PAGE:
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Ethical issues related to consent for intrapartum trials
Reproductive Health volume 14, Article number: 166 (2017)
Informed consent is the heart of ethical research. For any consent to be ethically valid, it should meet certain critical criteria— disclosure and understanding of relevant information, decision making competency of the participants, voluntariness of the decision and documentation of the agreement. Meeting all these criteria to obtain ethically valid consent from laboring women while conducting intrapartum trials is challenging because there is little time available during labor to provide study specific information necessary for the participant to understand and decide to sign the consent form. Moreover, women during labor may be anxious and distressed due to labor pains which is thought to interfere with the capacity to make decisions in some cases. Emphasis on these concerns may ultimately lead to the exclusion of many eligible women in labor from intrapartum clinical trials. In this paper, we discuss the ethical challenges and also the proposed recommendations to obtain ethically valid consent from women for conducting intrapartum clinical trials.
Postpartum hemorrhage (PPH) is defined as blood loss of 500 ml or more within 24 h of delivery. Blood loss of more than 1000 ml is considered severe PPH. Atonic PPH is the most common cause of maternal mortality and morbidity in low income countries, particularly in Africa and Asia where PPH contributes to 30% of maternal deaths . Maternal mortality and morbidity due to atonic PPH can be prevented by the use of prophylactic uterotonic agents during the active management of the third stage of labor. Though oxytocin injection is the ideal uterotonic for this purpose, the requirement of strict cold storage for maintaining its efficacy prevents it from being used in many low- and middle-income tropical country settings. Carbetocin room temperature stable (RTS) has been considered to be a promising intervention for reducing PPH in settings where cold storage is difficult to maintain.
A recent Phase III trial aims to evaluate the effectiveness of carbetocin RTS 100 μg intramuscular (IM) compared to oxytocin 10 IU,IM in preventing PPH in vaginal deliveries . Women with singleton pregnancy expecting to deliver vaginally were approached early in labor (≤6 cm of cervical dilatation) for participation and written informed consent was taken. The main objective of this trial is to determine if carbetocin RTS is similar in efficacy to oxytocin in preventing PPH.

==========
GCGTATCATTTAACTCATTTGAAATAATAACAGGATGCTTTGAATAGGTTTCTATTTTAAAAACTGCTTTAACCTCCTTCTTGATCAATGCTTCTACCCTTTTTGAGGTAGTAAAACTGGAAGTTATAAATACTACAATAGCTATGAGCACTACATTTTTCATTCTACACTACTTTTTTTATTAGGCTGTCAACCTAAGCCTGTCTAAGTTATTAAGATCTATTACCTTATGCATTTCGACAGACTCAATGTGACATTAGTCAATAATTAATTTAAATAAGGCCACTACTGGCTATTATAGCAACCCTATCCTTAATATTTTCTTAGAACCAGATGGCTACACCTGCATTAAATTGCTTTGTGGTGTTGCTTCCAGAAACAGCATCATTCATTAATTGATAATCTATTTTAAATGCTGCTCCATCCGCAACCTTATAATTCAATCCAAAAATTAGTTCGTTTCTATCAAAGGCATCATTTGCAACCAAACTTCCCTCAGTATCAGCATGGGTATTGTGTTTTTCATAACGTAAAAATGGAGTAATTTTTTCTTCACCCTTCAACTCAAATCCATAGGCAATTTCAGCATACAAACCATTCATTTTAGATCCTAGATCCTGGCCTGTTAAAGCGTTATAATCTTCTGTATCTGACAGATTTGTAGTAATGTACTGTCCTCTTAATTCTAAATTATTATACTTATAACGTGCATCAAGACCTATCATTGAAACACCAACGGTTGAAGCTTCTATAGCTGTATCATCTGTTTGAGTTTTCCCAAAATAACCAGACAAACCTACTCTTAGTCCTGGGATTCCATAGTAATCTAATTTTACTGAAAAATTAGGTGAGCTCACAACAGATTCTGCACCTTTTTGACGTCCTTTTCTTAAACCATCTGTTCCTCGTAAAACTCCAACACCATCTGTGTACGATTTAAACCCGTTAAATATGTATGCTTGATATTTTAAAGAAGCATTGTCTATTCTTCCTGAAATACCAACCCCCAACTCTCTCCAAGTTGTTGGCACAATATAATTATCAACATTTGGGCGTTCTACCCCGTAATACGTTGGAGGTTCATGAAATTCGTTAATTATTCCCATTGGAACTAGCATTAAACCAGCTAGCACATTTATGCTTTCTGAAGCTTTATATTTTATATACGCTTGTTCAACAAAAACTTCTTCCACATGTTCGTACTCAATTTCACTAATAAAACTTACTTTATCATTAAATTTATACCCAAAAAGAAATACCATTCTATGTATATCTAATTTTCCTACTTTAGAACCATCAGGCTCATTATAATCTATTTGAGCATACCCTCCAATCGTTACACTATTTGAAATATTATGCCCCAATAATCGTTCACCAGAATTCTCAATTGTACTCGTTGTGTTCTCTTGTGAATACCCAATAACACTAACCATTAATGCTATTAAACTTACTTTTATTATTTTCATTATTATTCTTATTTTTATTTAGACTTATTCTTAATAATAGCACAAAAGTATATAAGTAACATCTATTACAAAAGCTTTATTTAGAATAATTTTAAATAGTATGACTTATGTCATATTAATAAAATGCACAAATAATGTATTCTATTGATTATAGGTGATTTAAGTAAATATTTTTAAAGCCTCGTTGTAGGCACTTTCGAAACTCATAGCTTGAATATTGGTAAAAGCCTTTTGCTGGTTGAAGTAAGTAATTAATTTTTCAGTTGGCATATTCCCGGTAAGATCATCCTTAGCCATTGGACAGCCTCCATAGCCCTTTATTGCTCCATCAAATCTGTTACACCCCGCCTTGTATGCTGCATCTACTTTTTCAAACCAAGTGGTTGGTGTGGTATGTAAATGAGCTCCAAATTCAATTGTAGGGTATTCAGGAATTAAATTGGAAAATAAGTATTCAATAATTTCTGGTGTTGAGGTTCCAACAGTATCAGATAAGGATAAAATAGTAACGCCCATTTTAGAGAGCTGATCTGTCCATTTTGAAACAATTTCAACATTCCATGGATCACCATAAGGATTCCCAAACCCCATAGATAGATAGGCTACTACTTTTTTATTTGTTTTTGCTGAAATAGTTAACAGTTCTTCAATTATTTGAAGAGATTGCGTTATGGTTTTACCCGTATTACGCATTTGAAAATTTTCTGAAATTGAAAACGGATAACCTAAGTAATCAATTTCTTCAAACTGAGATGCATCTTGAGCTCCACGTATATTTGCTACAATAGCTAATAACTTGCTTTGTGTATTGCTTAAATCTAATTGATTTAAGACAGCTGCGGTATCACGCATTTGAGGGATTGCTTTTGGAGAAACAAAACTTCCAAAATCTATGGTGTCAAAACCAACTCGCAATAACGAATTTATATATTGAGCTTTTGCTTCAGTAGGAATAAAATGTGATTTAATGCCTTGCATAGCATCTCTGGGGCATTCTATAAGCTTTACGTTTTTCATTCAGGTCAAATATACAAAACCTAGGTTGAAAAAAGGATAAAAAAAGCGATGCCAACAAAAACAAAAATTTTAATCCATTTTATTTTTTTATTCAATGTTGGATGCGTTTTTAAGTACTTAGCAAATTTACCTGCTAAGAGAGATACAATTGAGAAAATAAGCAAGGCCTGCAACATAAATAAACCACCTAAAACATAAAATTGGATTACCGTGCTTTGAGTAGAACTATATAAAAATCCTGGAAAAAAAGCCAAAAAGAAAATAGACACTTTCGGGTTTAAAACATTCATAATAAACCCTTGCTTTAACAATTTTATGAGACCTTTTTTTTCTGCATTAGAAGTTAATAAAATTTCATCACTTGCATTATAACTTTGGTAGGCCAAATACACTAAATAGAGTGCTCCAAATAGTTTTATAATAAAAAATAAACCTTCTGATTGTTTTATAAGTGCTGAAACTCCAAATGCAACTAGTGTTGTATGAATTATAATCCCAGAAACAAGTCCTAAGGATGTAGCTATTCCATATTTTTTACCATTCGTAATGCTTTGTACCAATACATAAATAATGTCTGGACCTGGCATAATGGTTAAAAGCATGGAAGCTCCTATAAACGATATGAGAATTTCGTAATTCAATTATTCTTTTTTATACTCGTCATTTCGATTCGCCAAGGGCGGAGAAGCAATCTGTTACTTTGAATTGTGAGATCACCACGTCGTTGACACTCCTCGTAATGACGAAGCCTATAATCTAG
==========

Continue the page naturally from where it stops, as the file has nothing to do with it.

The entire consenting process was audio-visual (A-V) recorded and only eligible women who consented to A-V recording were recruited in to the trial. The issue of A-V recording the informed consent process is unique and applicable only in India. In 2015, the Drug Controller General of India (DCGI) amended the earlier regulation and made A-V recording of the informed consent process mandatory for trials involving vulnerable population and trials related to new drugs .
All eligible consented women were randomly assigned to receive either a single dose of oxytocin 10 IU,IM or a single dose of carbetocin RTS 100 μg,IM at the second stage of labor when vaginal delivery was imminent. Placental delivery in all women was conducted by controlled cord traction immediately after cord clamping and blood loss was measured using the BRASS-V blood collection drape for 1 h following delivery.
Obtaining ethically valid consent from laboring women while conducting intrapartum trials is challenging because there is little time available during labor to provide study specific information necessary for the participant to understand and decide to sign the consent form. Moreover, women during labor may be anxious and distressed due to labor pains which is thought to interfere with the capacity to make decisions in some cases. Emphasis on these concerns may ultimately lead to the exclusion of many eligible women in labor from intrapartum clinical trials.
The two main ethical issues regarding the consent process for intrapartum trials addressed in this case study are:
Exclusion of women in the active stage of labor with cervical dilatation of more than 6 cm